Project Follow Through was the most extensive educational experiment ever conducted. Beginning in 1968 under the sponsorship of the federal government, it was charged with determining the best way of teaching at-risk children from kindergarten through grade 3. Over 200,000 children in 178 communities were included in the study, and 22 different models of instruction were compared. The communities that implemented the different approaches spanned the full range of demographic variables (geographic distribution and community size), ethnic composition (white, black, Hispanic, Native American) and poverty level (economically disadvantaged and economically advantaged). Parent groups in participating communities selected one approach that they wanted to have implemented, and each school district agreed to implement the approach the parent group selected.
Follow Through had strong safeguards to assure that the participating districts actually implemented the approach it adopted. The government provided stipends to supplement local budgets and support the implementations and also provided comprehensive health services, including a nutritional component, plus medical-dental care.
Evaluation of the project occurred in 1977, nine years after the project began. The results were strong and clear. Students who received Direct Instruction had significantly higher academic achievement than students in any of the other programs. They also had higher self esteem and self-confidence. No other program had results that approached the positive impact of Direct Instruction. Subsequent research found that the DI students continued to outperform their peers and were more likely to finish high school and pursue higher education.
Although the evaluation clearly favored the Direct Instruction Model, the results of the evaluation were suppressed by the U.S. Office of Education. Here is a pdf
from the U.S Commissioner at the time (equivalent to today’s Secretary of Education) explaining why the results of the evaluation were not disseminated: Siegfried Engelmann, Senior Author of the DI programs, examines the Commissioner’s rationale for not disseminating the evaluation results (from pp. 250-51) of Teaching Needy Kids in our Backward System (ADI Press, 2007):
The first sentence of point 1 in Boyer’s letter contradicts the assertion by Wilson, House, and Glass about whether Follow Through was designed to find successful models or to evaluate the aggregate of models. “Since the beginning of Follow Through in 1968, the central emphasis has been on models.”
Boyer freely admits that policy makers accepted the data as valid. Several references in his letter indicate that he had no doubt that only one model was highly successful, which means that he was aware of facts that had never been shared with states and school districts.
The ultimate conclusion Boyer drew was that it there was only one successful model, it should be treated like all the other models. In response to the question about funding selected models, Boyer’s logic seems to be that somehow such funding would be irresponsible because there were not selected models, only one selected model. So rather than fund that model, the Office of Education assumed it was equitable to treat all models the same and simply promote selected sites. Imagine spending half a billion dollars to draw this conclusion.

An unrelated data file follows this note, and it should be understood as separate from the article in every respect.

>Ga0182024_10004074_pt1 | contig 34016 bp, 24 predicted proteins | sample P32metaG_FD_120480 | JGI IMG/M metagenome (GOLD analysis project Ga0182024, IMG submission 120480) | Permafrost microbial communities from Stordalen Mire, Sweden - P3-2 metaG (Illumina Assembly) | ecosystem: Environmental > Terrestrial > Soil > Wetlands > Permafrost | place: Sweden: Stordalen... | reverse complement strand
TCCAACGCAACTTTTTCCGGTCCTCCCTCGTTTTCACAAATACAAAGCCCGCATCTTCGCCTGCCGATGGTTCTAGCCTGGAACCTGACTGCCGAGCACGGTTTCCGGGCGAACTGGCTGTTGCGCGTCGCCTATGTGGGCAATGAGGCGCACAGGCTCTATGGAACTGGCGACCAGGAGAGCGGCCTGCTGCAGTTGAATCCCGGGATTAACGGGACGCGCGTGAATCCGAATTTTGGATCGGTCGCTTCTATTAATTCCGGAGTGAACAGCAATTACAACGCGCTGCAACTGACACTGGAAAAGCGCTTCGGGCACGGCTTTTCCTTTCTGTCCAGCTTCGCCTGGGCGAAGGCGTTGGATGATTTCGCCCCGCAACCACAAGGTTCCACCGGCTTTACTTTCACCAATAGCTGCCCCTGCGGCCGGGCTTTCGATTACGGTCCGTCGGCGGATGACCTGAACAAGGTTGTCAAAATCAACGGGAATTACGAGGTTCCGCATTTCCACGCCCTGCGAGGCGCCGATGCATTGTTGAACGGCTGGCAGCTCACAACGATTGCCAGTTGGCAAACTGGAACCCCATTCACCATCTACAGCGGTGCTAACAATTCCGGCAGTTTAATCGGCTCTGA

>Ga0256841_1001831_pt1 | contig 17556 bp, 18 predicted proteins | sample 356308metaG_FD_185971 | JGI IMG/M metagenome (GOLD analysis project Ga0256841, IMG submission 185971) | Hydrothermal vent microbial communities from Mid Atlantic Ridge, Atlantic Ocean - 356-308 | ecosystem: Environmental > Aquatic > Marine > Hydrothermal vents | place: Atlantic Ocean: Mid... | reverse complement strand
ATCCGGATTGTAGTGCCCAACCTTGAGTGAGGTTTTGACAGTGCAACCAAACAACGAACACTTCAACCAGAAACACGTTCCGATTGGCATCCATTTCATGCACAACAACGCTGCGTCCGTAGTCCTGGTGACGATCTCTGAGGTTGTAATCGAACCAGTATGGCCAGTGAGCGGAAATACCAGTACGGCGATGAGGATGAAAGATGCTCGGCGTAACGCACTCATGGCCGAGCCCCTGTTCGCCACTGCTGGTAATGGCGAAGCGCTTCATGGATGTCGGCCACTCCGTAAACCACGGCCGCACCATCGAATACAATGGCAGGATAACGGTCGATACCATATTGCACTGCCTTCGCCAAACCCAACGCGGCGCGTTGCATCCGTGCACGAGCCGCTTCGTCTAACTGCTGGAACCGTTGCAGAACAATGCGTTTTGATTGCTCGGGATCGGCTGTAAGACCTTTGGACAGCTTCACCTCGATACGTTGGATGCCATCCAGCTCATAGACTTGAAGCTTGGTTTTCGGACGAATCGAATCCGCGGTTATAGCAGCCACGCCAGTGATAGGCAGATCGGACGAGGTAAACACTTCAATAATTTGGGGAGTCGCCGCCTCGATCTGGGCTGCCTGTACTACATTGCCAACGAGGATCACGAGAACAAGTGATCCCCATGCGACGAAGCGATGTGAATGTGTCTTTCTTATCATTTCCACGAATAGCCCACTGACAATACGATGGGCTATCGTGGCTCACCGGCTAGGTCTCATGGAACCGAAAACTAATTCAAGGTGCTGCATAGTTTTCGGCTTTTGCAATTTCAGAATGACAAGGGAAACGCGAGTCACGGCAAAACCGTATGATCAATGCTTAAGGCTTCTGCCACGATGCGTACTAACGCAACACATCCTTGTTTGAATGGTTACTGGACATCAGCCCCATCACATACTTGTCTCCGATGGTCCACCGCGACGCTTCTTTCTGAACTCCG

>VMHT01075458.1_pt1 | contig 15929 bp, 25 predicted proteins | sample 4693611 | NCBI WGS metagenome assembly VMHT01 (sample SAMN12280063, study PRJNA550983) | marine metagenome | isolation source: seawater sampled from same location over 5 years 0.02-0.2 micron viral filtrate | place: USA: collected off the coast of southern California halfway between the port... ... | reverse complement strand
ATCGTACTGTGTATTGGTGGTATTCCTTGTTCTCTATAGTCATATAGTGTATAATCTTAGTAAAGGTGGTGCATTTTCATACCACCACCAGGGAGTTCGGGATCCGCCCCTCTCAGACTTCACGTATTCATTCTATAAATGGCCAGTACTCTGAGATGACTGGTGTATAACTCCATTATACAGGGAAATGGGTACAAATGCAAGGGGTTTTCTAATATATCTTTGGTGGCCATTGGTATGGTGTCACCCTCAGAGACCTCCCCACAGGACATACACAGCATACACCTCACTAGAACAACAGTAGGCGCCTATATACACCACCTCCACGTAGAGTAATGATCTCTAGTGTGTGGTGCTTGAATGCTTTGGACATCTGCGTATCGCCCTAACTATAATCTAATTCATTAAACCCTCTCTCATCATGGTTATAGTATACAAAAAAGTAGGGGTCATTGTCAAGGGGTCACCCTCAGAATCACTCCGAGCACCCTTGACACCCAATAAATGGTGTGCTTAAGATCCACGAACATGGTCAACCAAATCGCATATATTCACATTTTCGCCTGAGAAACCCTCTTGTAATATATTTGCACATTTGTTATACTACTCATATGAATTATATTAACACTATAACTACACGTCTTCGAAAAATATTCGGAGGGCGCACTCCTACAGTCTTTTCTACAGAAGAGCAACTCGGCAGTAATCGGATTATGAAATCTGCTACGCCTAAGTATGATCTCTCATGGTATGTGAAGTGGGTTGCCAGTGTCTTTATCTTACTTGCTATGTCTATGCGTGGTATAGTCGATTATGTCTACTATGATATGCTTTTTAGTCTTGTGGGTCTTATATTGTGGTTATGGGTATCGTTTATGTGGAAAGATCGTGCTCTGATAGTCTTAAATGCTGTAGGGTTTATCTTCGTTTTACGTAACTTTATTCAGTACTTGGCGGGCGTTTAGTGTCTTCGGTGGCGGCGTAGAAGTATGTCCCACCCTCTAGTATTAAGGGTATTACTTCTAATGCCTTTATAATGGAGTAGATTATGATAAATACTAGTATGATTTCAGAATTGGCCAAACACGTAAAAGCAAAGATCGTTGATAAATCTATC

The effect Boyer presumed would happen is naïve: “ ... we are funding 21 of the successful sites as demonstration sites this year so that other schools and educators will learn about, understand, and hopefully adopt the successful activities and procedures taking place in these effective sites.”
Boyer had data that the effective non-DI schools were aberrations and that they were so elusive that the sponsors could not even train their other schools to do what the successful school did. If there was any validity to the notion that people would visit a dissemination model for High Scope and be able to implement as well as the school visited, the sponsor would have been the first to know about this excellent site and therefore the first to try to disseminate in his other sites. This dissemination failed. The successful school remained an outlier. Therefore, there would be no hope of visiting schools being able to replicate the procedures of this school. In fact, the National Diffusion Network (NDN) did not create more than a handful of success stories for failed schools.
Schools from High Scope and other failed models were disseminated for one reason: to preserve at least a modicum of credibility to all the favored ideas and practices of mainline educational thought. If everybody failed, at least Stallings, Piaget, and the rationale that drove at least 19 of 22 models would not be shown to be grossly inferior to the ideas and practices that innervated DI.
In terms of morality, Boyer’s decision not to permit sponsors to disseminate was brutal. Why wouldn’t it have been possible to fund us as a model and fund sites from other models? The consistent performance of our model affirmed that our techniques and programs were replicable and that with proper training teachers in failed schools could succeed. Why wouldn’t that information be important enough to disseminate? Why did the government feel that it had to initiate some form of affirmative action to keep failed models floating?
Boyer admits that the results didn’t come out the way experts predicted. Policy makers didn’t have the vision of only one program excelling in basic skills and cognitive skills, or the same program excelling in reading, spelling, and math. They were not prepared for the possibility that this program would also have children with the strongest self-image.